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The Farewell Edition

2017 October 20

Dear readers,

You have probably noticed that we’ve been silent for a couple of months now. We’ve decided, after long consideration and much bittersweet angst, to retire Hazel & Wren.

This was a very difficult decision, as we hold this Hazel & Wren community very dear. However, due to life commitments for co-founders Amanda and Melissa (starting and running other businesses and art projects, raising kids, and finishing grad school to name just a few), we are no longer able to contribute to this community in the way it deserves. Rather than do a shitty job, we’ve decided to hang up our very fashionable hats… at least for now. We hope you understand.

We are endlessly grateful to all of you who have participated in this online community and/or our in-person events, and to those who have supported Hazel & Wren with time, expertise, partnerships, money, and verbal support. This community literally wouldn’t exist with all of you.

A special thank you to anyone who has ever volunteered on the Hazel & Wren staff, including our recent/current amazing staff: Aaron King, Cassidy Foust, Taylor Trauger, Joshua Johnson, Liz Lampman, and Jessica Mayer. The warmest of fuzzy thank-yous to Timothy Otte, who was our first and longest volunteer staff member, and our thoughtful Chief Ampersand for five wonderful years. You all have given us so much, and we’re probably going to be forever in your debt, so…

Here’s a quick glance of the community we’ve built together in the last 6+ years:
*hosted over 15 events/readings/workshops for writers in various stages of their passion/career
*partnered with at least 10 awesome art/lit organizations for said events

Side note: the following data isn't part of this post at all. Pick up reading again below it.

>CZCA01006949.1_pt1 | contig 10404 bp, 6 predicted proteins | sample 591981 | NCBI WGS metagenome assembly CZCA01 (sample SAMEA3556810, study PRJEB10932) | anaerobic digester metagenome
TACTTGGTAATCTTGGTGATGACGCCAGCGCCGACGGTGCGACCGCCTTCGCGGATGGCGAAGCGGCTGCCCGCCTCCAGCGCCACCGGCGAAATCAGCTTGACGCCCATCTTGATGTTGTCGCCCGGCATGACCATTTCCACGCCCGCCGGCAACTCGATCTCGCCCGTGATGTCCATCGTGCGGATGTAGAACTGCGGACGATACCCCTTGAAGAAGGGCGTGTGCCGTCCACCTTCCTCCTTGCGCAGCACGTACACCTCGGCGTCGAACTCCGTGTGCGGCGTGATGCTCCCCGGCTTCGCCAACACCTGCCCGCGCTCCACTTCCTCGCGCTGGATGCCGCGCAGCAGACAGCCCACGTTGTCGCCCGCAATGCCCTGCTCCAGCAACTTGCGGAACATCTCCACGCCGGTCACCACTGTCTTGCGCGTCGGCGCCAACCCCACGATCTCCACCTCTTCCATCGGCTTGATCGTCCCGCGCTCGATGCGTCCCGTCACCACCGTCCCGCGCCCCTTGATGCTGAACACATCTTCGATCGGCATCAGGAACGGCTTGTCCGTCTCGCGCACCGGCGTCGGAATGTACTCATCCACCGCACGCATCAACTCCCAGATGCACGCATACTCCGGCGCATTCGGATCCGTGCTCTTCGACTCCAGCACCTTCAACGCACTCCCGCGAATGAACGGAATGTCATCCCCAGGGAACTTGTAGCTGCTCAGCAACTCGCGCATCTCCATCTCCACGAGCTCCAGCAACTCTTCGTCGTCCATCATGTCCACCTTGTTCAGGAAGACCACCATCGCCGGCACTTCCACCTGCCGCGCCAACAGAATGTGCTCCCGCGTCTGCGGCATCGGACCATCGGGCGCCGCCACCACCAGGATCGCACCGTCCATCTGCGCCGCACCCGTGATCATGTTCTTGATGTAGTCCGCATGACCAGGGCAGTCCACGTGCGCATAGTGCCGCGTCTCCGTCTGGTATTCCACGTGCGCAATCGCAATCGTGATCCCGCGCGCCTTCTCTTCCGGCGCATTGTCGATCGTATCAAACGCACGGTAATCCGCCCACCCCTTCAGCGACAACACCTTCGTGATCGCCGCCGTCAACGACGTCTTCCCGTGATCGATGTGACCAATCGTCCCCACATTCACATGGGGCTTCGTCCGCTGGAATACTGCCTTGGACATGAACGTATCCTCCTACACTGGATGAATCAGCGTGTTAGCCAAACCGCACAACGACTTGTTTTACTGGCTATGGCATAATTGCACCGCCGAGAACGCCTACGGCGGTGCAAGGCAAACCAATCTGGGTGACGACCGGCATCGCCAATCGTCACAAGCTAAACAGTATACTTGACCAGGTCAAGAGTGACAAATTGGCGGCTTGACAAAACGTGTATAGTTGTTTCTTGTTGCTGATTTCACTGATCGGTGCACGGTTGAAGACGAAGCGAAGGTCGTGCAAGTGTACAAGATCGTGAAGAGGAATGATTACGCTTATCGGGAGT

*hosted monthly(ish) online open mic sessions for writers to get feedback on works-in-progress
*written hundreds of blog posts geared towards helping writers
*featured over 50 literary industry organizations or individuals through guest blog posts and Writing Life interviews
*have had nine dedicated and talented volunteer staff members/interns over the years in addition to Hazel & I.

Wow. We’ve loved being a part of this friendly, mischievous, intimate, energetic, thoughtful, cheeky community for the last 6+ years. But really: HOW LUCKY ARE WE?!

We don’t want to leave you totally in the lurch, so below you’ll find our last goodbye: a list of books that we think you should add to your reading list, and one final Three Things writing prompt. We’ll also leave our archive of reviews, interviews, prompts, and past Open Mic submissions available for your perusal, for the foreseeable future.

Thank you. We love you all, even more than coffee.

Yours in books & coffee & mischief forever,
Amanda & Melissa
(aka Hazel & Wren)

 


 

What We're Reading

 

This is what some of us staffers are currently reading, and that we think you should definitely add to your reading list, like, now. Happy reading, friends.